South Africa awoke on Monday, February 11, exactly 29 years after, its first president Rolihlahla Mandela walked out of the then Victor Verster Prison a free man, incarcerated to the news that its power utility, Eskom has it back on load-shedding schedule.
The difference this time is the level of load shedding announced, communicated as level 4, the highest as explained. We also learnt that in an unprecedented sense six generators of Eskom packed up. At first, we were told its standardised scheduled intermittent maintenance work to be done on the equipment, then we heard more generators gave in.
Granted we had load shedding in distinct epochs in the past. Yet what can be argued we never had as communicated by Eskom is stage 4 load shedding. Eskom spokesman Khulu Phaswe, when asked about this notification, attempted to play it down as good spokespersons do. He explained that we have been here before in March 2014 when Eskom implemented stage 3 which technically was level 4. That being said, the record as communicated will make it clear that the current level 4 is the first in the history of load shedding.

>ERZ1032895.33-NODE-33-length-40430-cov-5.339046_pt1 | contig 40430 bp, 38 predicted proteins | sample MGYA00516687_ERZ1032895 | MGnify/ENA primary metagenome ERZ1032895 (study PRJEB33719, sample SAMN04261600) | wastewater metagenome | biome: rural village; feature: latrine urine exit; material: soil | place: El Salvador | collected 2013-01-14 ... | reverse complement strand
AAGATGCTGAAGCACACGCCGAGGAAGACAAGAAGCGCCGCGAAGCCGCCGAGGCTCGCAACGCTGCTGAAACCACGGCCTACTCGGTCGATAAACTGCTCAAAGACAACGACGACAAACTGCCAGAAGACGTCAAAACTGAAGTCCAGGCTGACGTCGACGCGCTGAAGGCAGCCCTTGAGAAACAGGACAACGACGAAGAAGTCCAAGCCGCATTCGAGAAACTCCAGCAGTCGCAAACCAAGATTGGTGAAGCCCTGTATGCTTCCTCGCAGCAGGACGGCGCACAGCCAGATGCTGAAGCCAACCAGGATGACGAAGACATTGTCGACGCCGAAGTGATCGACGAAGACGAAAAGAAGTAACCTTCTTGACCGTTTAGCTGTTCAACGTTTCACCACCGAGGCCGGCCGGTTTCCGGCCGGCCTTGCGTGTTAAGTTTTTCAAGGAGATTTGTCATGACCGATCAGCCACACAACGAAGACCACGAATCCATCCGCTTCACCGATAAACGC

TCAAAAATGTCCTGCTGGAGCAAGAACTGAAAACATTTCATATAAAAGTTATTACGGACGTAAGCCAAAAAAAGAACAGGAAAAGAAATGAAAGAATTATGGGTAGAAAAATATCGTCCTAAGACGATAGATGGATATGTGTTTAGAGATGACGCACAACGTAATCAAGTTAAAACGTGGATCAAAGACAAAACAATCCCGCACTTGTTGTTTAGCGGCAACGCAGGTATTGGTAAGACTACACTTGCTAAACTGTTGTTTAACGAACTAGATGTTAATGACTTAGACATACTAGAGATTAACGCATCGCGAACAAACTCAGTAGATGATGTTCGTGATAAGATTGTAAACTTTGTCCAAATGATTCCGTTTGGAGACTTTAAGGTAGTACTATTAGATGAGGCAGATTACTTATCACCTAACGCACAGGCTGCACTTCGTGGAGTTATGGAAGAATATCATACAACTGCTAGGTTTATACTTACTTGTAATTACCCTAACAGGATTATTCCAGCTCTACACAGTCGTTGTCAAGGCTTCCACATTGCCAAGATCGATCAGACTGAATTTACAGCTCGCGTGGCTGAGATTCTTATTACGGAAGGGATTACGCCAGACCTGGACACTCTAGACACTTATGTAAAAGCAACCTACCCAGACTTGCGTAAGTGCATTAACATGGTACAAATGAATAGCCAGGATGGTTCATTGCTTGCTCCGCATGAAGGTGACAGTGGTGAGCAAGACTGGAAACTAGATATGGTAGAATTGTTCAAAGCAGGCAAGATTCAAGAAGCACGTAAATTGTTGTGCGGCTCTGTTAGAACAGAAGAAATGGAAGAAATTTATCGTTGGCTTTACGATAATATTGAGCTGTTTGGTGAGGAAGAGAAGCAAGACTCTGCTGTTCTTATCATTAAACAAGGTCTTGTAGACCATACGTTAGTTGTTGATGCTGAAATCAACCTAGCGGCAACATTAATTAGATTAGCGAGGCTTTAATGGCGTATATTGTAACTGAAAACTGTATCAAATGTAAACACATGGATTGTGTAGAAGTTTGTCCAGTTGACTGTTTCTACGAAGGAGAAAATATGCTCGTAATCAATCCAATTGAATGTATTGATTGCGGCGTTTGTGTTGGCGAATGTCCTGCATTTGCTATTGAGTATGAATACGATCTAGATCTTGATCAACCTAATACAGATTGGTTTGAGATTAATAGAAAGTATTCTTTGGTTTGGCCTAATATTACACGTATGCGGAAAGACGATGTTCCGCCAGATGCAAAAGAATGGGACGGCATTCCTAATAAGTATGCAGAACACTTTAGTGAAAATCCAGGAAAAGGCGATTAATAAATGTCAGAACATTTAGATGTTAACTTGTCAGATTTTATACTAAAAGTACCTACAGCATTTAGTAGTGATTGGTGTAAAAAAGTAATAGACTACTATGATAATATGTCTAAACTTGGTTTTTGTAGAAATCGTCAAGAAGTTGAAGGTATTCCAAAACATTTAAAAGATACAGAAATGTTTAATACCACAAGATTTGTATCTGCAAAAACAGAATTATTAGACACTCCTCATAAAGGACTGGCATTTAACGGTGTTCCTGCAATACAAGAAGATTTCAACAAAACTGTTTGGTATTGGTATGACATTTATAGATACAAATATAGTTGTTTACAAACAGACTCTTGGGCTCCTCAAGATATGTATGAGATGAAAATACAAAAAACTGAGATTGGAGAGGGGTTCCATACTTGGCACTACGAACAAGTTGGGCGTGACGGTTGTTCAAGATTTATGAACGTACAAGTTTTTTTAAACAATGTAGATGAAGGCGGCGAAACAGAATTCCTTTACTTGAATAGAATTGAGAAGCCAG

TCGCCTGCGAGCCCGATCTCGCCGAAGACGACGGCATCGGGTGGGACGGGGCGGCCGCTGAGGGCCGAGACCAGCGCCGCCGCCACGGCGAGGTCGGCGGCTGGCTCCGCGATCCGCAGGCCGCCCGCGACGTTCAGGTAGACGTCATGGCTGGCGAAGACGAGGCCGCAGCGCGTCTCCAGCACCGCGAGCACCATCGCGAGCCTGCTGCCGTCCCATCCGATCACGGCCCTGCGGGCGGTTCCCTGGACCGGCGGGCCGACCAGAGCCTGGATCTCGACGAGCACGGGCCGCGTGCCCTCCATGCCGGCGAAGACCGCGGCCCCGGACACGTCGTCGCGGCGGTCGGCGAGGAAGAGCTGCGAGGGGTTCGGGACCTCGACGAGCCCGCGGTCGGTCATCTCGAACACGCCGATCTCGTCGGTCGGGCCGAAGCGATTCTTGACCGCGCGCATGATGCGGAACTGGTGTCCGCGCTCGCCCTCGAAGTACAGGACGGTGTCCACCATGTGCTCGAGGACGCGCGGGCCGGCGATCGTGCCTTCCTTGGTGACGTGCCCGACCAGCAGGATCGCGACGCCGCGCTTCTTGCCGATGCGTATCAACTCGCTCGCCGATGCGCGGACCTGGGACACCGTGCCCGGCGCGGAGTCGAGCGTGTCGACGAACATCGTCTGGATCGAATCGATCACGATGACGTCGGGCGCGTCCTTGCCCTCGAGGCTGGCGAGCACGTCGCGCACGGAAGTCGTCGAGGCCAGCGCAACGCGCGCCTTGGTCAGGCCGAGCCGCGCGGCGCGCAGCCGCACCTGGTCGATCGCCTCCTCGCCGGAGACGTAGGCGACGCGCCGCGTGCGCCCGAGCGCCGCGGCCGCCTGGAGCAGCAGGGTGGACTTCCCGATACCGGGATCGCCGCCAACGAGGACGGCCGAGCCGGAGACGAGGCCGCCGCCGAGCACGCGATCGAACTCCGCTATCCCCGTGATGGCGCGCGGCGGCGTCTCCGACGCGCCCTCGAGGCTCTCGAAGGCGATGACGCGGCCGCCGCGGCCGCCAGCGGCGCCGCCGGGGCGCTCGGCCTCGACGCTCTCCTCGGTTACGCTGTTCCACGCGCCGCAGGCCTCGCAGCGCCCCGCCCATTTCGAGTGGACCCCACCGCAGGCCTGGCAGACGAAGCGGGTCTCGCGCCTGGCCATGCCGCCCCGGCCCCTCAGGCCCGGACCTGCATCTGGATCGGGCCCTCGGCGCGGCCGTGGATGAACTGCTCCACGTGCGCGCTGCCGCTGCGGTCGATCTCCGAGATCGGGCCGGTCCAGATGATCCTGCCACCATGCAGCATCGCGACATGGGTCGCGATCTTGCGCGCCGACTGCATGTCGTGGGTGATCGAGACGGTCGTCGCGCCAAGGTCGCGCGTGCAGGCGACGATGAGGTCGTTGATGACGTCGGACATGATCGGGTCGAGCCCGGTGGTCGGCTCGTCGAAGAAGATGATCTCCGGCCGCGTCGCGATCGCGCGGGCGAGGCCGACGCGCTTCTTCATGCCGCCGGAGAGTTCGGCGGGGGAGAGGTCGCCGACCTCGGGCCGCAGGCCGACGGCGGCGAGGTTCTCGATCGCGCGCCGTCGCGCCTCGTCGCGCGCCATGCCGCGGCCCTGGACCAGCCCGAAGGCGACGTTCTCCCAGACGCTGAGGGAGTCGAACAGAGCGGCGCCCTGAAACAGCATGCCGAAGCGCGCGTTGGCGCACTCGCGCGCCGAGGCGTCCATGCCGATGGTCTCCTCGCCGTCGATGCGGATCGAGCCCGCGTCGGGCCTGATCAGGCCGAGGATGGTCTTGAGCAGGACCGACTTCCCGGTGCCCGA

Naturally, load shedding in whatever shape size or form has an impact on the economy as we heard Chris Yelland laments on a loss of R2bn a day. I am no economist nor do I purport to understand the technical aspects of exactly what parts broke in the six generators that have in level 4 load shedding. What we all know is that the strength of any country’s economy is measurable in the stability of providing energy. For this reason, China can show you directly how their economy has grown at the hand of its energy requirements, which becomes an indisputable means to assess where and how the country is growing economically.